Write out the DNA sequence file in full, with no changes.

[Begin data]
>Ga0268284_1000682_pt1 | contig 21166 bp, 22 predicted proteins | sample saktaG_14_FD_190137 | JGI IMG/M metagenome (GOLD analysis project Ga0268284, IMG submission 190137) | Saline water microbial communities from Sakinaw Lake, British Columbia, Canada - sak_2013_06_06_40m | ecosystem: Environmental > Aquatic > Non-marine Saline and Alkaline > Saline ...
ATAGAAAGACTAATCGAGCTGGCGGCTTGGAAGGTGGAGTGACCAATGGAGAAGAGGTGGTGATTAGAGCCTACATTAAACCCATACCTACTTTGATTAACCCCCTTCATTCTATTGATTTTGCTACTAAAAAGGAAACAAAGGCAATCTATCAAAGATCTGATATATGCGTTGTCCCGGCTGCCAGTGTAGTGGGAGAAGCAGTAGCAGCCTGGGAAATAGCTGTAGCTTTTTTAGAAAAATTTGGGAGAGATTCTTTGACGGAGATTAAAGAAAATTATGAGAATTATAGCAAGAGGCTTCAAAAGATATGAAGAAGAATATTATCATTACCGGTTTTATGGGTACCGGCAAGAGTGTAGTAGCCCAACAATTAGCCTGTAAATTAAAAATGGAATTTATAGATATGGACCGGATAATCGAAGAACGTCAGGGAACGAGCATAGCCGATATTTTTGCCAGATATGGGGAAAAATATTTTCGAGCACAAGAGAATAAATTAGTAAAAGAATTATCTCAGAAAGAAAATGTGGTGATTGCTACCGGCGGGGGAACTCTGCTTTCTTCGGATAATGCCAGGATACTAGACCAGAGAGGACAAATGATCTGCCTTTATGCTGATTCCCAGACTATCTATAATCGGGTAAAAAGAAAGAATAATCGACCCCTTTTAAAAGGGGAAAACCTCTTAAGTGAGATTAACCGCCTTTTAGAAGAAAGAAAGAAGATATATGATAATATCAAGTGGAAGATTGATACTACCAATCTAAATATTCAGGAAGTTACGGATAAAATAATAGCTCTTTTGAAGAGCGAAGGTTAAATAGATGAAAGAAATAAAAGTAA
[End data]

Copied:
>Ga0268284_1000682_pt1 | contig 21166 bp, 22 predicted proteins | sample saktaG_14_FD_190137 | JGI IMG/M metagenome (GOLD analysis project Ga0268284, IMG submission 190137) | Saline water microbial communities from Sakinaw Lake, British Columbia, Canada - sak_2013_06_06_40m | ecosystem: Environmental > Aquatic > Non-marine Saline and Alkaline > Saline ...
ATAGAAAGACTAATCGAGCTGGCGGCTTGGAAGGTGGAGTGACCAATGGAGAAGAGGTGGTGATTAGAGCCTACATTAAACCCATACCTACTTTGATTAACCCCCTTCATTCTATTGATTTTGCTACTAAAAAGGAAACAAAGGCAATCTATCAAAGATCTGATATATGCGTTGTCCCGGCTGCCAGTGTAGTGGGAGAAGCAGTAGCAGCCTGGGAAATAGCTGTAGCTTTTTTAGAAAAATTTGGGAGAGATTCTTTGACGGAGATTAAAGAAAATTATGAGAATTATAGCAAGAGGCTTCAAAAGATATGAAGAAGAATATTATCATTACCGGTTTTATGGGTACCGGCAAGAGTGTAGTAGCCCAACAATTAGCCTGTAAATTAAAAATGGAATTTATAGATATGGACCGGATAATCGAAGAACGTCAGGGAACGAGCATAGCCGATATTTTTGCCAGATATGGGGAAAAATATTTTCGAGCACAAGAGAATAAATTAGTAAAAGAATTATCTCAGAAAGAAAATGTGGTGATTGCTACCGGCGGGGGAACTCTGCTTTCTTCGGATAATGCCAGGATACTAGACCAGAGAGGACAAATGATCTGCCTTTATGCTGATTCCCAGACTATCTATAATCGGGTAAAAAGAAAGAATAATCGACCCCTTTTAAAAGGGGAAAACCTCTTAAGTGAGATTAACCGCCTTTTAGAAGAAAGAAAGAAGATATATGATAATATCAAGTGGAAGATTGATACTACCAATCTAAATATTCAGGAAGTTACGGATAAAATAATAGCTCTTTTGAAGAGCGAAGGTTAAATAGATGAAAGAAATAAAAGTAA